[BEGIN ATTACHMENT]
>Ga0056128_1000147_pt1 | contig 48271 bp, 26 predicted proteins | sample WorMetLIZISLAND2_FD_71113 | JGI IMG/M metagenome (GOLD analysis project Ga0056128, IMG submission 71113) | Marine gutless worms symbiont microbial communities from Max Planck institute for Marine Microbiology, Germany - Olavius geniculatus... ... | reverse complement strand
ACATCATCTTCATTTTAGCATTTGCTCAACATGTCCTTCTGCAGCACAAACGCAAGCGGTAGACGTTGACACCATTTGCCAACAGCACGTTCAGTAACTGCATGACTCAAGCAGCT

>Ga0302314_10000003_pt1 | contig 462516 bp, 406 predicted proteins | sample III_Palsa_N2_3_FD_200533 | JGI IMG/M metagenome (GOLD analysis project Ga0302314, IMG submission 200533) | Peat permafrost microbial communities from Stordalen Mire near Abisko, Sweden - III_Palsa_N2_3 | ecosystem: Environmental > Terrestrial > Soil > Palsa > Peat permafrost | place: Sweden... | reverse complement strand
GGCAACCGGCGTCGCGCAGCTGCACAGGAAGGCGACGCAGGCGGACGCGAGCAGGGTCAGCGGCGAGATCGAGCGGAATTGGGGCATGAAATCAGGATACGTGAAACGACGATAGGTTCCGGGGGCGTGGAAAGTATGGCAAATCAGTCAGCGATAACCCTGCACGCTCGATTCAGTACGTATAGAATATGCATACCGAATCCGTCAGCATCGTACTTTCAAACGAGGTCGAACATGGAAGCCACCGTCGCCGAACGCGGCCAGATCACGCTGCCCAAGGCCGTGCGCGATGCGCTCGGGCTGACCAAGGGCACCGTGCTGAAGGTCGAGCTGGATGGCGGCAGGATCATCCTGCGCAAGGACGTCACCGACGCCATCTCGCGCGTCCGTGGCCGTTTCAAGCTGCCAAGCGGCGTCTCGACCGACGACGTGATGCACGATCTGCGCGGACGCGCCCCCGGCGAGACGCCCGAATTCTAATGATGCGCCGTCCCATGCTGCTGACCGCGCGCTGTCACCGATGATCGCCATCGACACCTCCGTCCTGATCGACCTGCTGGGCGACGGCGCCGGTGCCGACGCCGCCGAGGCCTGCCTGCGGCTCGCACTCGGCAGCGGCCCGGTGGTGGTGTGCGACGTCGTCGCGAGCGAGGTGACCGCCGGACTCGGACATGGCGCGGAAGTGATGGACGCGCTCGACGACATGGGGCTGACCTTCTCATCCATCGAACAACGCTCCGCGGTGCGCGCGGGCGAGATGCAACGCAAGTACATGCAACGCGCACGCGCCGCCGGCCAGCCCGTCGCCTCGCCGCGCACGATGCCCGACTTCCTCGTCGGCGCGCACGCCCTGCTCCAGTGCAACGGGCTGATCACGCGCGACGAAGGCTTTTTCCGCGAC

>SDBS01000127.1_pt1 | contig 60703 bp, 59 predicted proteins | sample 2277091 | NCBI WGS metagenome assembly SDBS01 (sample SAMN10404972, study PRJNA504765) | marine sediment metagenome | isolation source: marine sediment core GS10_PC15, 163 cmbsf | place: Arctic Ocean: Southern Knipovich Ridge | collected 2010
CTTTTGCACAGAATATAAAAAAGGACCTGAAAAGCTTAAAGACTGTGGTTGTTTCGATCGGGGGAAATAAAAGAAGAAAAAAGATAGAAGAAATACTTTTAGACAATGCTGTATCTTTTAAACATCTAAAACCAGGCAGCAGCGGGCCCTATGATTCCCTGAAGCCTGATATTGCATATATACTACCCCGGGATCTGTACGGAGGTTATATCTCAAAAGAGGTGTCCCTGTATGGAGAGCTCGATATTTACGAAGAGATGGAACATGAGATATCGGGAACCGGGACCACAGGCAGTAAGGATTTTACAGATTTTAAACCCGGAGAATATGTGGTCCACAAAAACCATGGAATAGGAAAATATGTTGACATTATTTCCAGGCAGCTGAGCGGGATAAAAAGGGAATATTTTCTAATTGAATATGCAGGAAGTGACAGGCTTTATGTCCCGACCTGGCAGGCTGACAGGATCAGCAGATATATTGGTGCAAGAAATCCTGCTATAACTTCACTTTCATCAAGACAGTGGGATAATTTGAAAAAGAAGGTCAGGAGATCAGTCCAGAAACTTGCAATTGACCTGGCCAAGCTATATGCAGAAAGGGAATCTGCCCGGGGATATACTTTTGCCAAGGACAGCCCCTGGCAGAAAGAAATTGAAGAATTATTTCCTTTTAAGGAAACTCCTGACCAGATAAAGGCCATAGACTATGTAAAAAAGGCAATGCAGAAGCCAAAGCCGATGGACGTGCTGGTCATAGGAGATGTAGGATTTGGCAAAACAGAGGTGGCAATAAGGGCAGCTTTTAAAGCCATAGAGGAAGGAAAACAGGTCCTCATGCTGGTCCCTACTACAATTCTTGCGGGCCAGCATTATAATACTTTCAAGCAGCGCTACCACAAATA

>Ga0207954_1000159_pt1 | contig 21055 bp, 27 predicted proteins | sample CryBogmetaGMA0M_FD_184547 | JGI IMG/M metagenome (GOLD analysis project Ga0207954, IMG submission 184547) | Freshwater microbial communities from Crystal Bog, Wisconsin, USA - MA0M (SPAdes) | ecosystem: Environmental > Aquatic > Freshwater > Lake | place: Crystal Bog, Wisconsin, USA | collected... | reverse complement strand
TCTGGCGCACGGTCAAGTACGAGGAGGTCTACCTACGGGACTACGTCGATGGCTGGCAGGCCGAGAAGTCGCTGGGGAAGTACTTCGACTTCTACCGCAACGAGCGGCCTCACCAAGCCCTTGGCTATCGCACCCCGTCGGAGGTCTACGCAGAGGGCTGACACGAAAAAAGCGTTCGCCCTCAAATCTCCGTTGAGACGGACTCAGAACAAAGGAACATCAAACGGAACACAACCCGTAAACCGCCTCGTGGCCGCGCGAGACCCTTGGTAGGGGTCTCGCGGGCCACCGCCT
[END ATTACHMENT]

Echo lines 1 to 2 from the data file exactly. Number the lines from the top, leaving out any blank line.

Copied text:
>Ga0056128_1000147_pt1 | contig 48271 bp, 26 predicted proteins | sample WorMetLIZISLAND2_FD_71113 | JGI IMG/M metagenome (GOLD analysis project Ga0056128, IMG submission 71113) | Marine gutless worms symbiont microbial communities from Max Planck institute for Marine Microbiology, Germany - Olavius geniculatus... ... | reverse complement strand
ACATCATCTTCATTTTAGCATTTGCTCAACATGTCCTTCTGCAGCACAAACGCAAGCGGTAGACGTTGACACCATTTGCCAACAGCACGTTCAGTAACTGCATGACTCAAGCAGCT